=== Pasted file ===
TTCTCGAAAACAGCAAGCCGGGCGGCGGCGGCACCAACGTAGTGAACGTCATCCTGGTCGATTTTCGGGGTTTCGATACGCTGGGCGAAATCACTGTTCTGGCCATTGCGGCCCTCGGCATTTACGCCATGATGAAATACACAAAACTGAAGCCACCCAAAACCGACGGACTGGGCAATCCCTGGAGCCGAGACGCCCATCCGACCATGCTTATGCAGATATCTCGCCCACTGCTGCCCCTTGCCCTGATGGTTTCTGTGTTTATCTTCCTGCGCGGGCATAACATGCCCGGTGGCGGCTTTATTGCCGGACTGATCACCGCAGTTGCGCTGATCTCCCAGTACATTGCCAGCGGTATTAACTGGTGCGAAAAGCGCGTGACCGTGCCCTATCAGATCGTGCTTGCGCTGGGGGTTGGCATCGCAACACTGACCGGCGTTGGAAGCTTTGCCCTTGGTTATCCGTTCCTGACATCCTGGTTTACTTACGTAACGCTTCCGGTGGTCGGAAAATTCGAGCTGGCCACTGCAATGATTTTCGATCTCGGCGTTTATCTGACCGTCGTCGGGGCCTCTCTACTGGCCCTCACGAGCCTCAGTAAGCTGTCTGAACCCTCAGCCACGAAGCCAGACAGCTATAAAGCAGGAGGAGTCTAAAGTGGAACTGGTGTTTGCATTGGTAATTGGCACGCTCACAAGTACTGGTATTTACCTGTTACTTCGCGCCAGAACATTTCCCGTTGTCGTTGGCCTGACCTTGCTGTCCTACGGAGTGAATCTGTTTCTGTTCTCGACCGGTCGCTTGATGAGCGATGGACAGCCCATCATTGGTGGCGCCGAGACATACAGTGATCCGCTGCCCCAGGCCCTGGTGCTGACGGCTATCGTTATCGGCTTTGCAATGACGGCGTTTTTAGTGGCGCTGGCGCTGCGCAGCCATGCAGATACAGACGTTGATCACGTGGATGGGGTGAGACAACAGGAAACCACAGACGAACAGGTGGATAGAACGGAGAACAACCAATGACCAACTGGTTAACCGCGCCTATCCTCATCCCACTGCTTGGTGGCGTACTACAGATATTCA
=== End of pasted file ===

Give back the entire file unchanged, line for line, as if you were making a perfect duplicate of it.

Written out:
TTCTCGAAAACAGCAAGCCGGGCGGCGGCGGCACCAACGTAGTGAACGTCATCCTGGTCGATTTTCGGGGTTTCGATACGCTGGGCGAAATCACTGTTCTGGCCATTGCGGCCCTCGGCATTTACGCCATGATGAAATACACAAAACTGAAGCCACCCAAAACCGACGGACTGGGCAATCCCTGGAGCCGAGACGCCCATCCGACCATGCTTATGCAGATATCTCGCCCACTGCTGCCCCTTGCCCTGATGGTTTCTGTGTTTATCTTCCTGCGCGGGCATAACATGCCCGGTGGCGGCTTTATTGCCGGACTGATCACCGCAGTTGCGCTGATCTCCCAGTACATTGCCAGCGGTATTAACTGGTGCGAAAAGCGCGTGACCGTGCCCTATCAGATCGTGCTTGCGCTGGGGGTTGGCATCGCAACACTGACCGGCGTTGGAAGCTTTGCCCTTGGTTATCCGTTCCTGACATCCTGGTTTACTTACGTAACGCTTCCGGTGGTCGGAAAATTCGAGCTGGCCACTGCAATGATTTTCGATCTCGGCGTTTATCTGACCGTCGTCGGGGCCTCTCTACTGGCCCTCACGAGCCTCAGTAAGCTGTCTGAACCCTCAGCCACGAAGCCAGACAGCTATAAAGCAGGAGGAGTCTAAAGTGGAACTGGTGTTTGCATTGGTAATTGGCACGCTCACAAGTACTGGTATTTACCTGTTACTTCGCGCCAGAACATTTCCCGTTGTCGTTGGCCTGACCTTGCTGTCCTACGGAGTGAATCTGTTTCTGTTCTCGACCGGTCGCTTGATGAGCGATGGACAGCCCATCATTGGTGGCGCCGAGACATACAGTGATCCGCTGCCCCAGGCCCTGGTGCTGACGGCTATCGTTATCGGCTTTGCAATGACGGCGTTTTTAGTGGCGCTGGCGCTGCGCAGCCATGCAGATACAGACGTTGATCACGTGGATGGGGTGAGACAACAGGAAACCACAGACGAACAGGTGGATAGAACGGAGAACAACCAATGACCAACTGGTTAACCGCGCCTATCCTCATCCCACTGCTTGGTGGCGTACTACAGATATTCA